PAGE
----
They had a shorter, less hectic, lunch. Students were given only 45 minutes to eat and had to stay in the cafeteria. This meant that club meetings weren’t held during lunch. They were an after-school activity and much less involved than they are today. At the time, National Honor Society, the club that strives to serve our community by performing street clean-ups, doing food drives, making dog toys, etc., was one of the most popular clubs. Can you imagine staying at Huntingtown for an extra hour just to get club announcements?

Student Matt Deacon rocking a mohawk in 2005. Even hairstyles looked different in Huntingtown’s early years! (Photo by the 2005 Huntingtown yearbook staff.)

You might be surprised to learn that some of your current teachers graduated from Huntingtown themselves. For instance, Mrs. Trainer, Huntingtown’s Yearbook teacher, was a freshman at Huntingtown in 2004.

Back in the Day
Our beloved Mrs. Trainer (left) poses with a classmate in 2005 at a St. Patrick’s Day Celebration in Huntingtown High. Mrs. Trainer graduated from Huntingtown and was taught by some current teachers, such as Mrs. Sammons. (Photo contribution from Mrs. Sammons.)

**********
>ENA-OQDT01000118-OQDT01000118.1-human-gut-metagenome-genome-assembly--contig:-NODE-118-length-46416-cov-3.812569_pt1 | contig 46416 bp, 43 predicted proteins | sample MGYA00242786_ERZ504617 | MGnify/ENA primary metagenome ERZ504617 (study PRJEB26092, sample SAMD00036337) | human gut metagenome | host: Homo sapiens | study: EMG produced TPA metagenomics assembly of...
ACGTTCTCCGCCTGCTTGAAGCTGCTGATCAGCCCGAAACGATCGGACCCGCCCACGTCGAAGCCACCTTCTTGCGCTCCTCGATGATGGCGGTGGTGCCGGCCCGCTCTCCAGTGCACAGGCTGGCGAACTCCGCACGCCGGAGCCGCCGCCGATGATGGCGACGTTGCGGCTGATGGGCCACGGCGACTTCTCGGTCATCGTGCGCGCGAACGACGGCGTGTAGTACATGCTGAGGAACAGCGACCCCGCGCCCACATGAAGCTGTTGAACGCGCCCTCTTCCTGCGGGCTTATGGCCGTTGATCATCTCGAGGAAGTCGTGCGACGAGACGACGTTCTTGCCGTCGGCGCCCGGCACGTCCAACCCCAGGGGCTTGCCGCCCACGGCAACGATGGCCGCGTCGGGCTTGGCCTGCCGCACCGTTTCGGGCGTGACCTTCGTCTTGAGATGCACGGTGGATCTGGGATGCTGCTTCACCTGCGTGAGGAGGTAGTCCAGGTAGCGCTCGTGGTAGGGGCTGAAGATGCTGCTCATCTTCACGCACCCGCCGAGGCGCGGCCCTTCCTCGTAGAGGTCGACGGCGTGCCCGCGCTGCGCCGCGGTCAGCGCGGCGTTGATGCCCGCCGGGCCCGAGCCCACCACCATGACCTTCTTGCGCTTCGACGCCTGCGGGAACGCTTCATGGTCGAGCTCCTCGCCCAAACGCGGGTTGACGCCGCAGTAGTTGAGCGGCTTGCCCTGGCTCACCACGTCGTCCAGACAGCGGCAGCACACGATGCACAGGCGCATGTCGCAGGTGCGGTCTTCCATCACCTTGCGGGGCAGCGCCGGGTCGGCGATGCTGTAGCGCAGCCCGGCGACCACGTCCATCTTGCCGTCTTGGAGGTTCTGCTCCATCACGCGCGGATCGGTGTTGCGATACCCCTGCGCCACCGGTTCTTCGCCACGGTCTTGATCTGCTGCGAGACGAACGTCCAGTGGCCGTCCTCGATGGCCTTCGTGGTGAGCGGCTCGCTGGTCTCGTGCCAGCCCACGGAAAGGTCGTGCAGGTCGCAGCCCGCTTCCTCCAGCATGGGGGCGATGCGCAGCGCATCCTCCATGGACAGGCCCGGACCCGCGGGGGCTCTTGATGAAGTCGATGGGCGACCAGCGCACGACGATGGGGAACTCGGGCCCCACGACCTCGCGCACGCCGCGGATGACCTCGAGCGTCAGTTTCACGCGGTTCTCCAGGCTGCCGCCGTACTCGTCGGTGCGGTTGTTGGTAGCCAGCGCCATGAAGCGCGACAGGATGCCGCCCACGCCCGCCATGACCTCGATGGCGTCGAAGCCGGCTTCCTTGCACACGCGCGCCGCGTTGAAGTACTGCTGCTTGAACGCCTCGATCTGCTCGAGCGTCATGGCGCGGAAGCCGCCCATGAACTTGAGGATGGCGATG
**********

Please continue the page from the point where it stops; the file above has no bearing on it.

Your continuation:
She remembers those days fondly, and recalls that some of her colleagues used to be her teachers! For instance, Mrs. Trainer was taught by Mrs. Plakkot. If you’ve taken AP Biology, then you know how challenging Mrs. Plakkot’s class can be. With meticulous labs about bacterial transformation, and challenging content, AP Biology is no easy task. Well, turns out that even as an Honors Biology teacher back in the day, Mrs. Plakkot’s class was still very demanding. “She had high expectations for her students, but she was very nice, even when I didn’t understand,” explains Mrs. Trainer from her time in Honors Biology. Some things do stay the same!

Challenging Biology
Mrs. Plakkot, our AP Biology teacher and sponsor of STEM club, poses for a photo in 2005. Back in the day, Mrs. Plakkot was known for her challenging classes, a reputation she holds to this day! (Photo by Jostens photography.)